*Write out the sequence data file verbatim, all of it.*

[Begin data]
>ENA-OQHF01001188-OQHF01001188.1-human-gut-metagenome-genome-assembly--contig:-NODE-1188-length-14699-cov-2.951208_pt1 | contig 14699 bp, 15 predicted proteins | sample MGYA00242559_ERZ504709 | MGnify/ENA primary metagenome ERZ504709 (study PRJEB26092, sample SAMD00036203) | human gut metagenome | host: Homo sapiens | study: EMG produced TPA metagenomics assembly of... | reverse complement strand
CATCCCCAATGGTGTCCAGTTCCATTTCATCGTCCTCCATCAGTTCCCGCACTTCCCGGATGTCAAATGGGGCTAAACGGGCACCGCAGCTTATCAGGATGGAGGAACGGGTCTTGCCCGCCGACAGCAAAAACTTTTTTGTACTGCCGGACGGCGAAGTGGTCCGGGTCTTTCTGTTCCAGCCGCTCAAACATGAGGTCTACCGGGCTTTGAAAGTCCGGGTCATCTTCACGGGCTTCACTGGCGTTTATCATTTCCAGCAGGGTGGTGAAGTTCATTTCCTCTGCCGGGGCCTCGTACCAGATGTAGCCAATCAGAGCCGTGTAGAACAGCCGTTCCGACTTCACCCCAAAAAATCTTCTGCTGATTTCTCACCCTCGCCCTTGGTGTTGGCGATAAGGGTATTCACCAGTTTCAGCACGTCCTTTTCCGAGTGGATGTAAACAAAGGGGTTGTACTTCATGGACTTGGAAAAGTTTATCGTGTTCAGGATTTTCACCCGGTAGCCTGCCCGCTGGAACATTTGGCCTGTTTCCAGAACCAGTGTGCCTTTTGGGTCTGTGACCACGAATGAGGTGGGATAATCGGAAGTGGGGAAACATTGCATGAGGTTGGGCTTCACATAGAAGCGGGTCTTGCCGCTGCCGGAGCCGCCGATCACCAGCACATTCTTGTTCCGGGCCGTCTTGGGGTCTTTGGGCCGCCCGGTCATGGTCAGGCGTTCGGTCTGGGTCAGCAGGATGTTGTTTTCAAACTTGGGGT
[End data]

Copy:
>ENA-OQHF01001188-OQHF01001188.1-human-gut-metagenome-genome-assembly--contig:-NODE-1188-length-14699-cov-2.951208_pt1 | contig 14699 bp, 15 predicted proteins | sample MGYA00242559_ERZ504709 | MGnify/ENA primary metagenome ERZ504709 (study PRJEB26092, sample SAMD00036203) | human gut metagenome | host: Homo sapiens | study: EMG produced TPA metagenomics assembly of... | reverse complement strand
CATCCCCAATGGTGTCCAGTTCCATTTCATCGTCCTCCATCAGTTCCCGCACTTCCCGGATGTCAAATGGGGCTAAACGGGCACCGCAGCTTATCAGGATGGAGGAACGGGTCTTGCCCGCCGACAGCAAAAACTTTTTTGTACTGCCGGACGGCGAAGTGGTCCGGGTCTTTCTGTTCCAGCCGCTCAAACATGAGGTCTACCGGGCTTTGAAAGTCCGGGTCATCTTCACGGGCTTCACTGGCGTTTATCATTTCCAGCAGGGTGGTGAAGTTCATTTCCTCTGCCGGGGCCTCGTACCAGATGTAGCCAATCAGAGCCGTGTAGAACAGCCGTTCCGACTTCACCCCAAAAAATCTTCTGCTGATTTCTCACCCTCGCCCTTGGTGTTGGCGATAAGGGTATTCACCAGTTTCAGCACGTCCTTTTCCGAGTGGATGTAAACAAAGGGGTTGTACTTCATGGACTTGGAAAAGTTTATCGTGTTCAGGATTTTCACCCGGTAGCCTGCCCGCTGGAACATTTGGCCTGTTTCCAGAACCAGTGTGCCTTTTGGGTCTGTGACCACGAATGAGGTGGGATAATCGGAAGTGGGGAAACATTGCATGAGGTTGGGCTTCACATAGAAGCGGGTCTTGCCGCTGCCGGAGCCGCCGATCACCAGCACATTCTTGTTCCGGGCCGTCTTGGGGTCTTTGGGCCGCCCGGTCATGGTCAGGCGTTCGGTCTGGGTCAGCAGGATGTTGTTTTCAAACTTGGGGT